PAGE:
Marea on Lake Maryut

Marea on Lake Maryut

By Hanna Szymańska and Krzysztof Babraj

Polish Archaeology in Egypt (2007)

Marea or Philoxenite? This question comes to mind first. There are doubts as to the identification of the site with Herodotus’ Marea owing to the fact that nothing in the assemblage appears to predate the 6th century at the earliest. Judging by the accumulation of coin finds, the town had its heyday in the 7th century and was abandoned not later than the first quarter of the 8th century, as demonstrated pointedly by the total absence of typically Islamic glazed pottery. But if not Marea, then what could it have been? One idea is that the settlement was founded at the end of the 5th century by Philoxenos, prefect of Byzantine Emperor Anastasius, to accommodate pilgrims traveling across the lake to the monastery of a major Coptic saint, St Menas. A city by the name of Philoxenite is indeed mentioned in the historical sources of the period.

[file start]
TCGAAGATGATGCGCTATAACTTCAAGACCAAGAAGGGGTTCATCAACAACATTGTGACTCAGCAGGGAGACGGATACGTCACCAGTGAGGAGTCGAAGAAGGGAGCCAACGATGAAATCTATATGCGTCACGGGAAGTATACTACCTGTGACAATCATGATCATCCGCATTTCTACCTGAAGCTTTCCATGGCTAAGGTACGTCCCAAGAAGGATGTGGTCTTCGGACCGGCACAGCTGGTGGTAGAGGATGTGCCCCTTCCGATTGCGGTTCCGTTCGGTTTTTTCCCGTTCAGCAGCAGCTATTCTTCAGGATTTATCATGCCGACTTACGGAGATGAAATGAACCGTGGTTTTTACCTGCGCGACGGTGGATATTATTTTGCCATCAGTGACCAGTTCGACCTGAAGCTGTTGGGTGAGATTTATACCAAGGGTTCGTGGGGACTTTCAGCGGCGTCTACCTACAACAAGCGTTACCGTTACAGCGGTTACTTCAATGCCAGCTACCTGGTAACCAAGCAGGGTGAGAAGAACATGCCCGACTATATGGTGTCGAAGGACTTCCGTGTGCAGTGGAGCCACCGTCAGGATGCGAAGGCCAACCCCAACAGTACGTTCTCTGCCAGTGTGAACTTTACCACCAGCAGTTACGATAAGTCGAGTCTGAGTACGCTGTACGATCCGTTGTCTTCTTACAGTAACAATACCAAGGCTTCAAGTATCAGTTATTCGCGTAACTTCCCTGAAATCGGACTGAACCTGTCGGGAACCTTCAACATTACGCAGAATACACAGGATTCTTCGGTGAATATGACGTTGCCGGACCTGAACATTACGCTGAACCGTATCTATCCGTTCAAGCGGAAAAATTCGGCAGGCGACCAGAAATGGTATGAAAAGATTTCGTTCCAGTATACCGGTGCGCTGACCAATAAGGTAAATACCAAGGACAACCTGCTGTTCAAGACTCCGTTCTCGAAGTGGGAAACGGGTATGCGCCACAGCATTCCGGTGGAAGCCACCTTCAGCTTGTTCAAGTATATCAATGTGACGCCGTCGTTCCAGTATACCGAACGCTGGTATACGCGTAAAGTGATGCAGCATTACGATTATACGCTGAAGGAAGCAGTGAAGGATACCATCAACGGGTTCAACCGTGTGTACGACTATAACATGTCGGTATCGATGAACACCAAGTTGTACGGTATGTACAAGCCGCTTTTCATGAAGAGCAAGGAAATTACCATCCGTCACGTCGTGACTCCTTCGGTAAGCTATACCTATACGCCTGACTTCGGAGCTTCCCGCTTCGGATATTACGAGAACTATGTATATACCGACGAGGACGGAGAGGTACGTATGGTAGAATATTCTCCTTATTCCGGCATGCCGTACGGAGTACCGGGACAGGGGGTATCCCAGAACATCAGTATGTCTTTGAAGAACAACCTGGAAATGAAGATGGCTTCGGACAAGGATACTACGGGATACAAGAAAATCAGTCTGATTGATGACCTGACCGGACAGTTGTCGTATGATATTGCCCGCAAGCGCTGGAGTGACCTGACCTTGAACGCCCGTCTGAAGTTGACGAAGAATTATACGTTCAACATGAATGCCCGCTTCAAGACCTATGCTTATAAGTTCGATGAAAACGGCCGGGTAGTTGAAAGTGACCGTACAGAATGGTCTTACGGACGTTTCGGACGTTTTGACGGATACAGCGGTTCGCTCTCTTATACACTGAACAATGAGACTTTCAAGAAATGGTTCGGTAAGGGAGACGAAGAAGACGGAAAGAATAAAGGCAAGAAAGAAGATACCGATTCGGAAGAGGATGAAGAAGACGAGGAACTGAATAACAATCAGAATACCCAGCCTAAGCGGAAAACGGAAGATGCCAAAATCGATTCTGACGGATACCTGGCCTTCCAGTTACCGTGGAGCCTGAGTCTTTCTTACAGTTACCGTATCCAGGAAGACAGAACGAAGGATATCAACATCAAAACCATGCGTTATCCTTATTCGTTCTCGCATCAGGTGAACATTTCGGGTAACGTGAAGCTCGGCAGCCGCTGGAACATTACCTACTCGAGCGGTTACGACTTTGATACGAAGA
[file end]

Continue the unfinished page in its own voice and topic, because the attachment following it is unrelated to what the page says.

The fertile land of Mareotis spreading on the southern shore of Lake Maryut (ancient Mareotis), to the southwest of the city of Alexandria, was extolled in Antiquity for its quality wines, olives and fruit. The lake and the channels connecting it with the Nile and feeding sweet water into it, constituted a convenient route for transporting Egyptian goods from deep inland, via Alexandria, to the Mediterranean in general. The now submerged Mareoticus harbor in the southern part of Ptolemaic and Roman Alexandria once served as a transit point for ships sailing down a manmade canal to the great port of Eunostos already on the Mediterranean. With time, however, the canals silted up for lack of maintenance and the lake all but dried up. The shores of the lake became largely depopulated. Even so, the Mareotis region was still supplying Alexandria with fruit and almonds in the early 19th century, as described by E. Quatremère, while four hundred years earlier the Arabian traveler Maqrizi reported seeing flourishing villages there. In 1801, when the British opened the floodgates from the sea in order to cut off the French regiments from fresh water, the lake was re-flooded.

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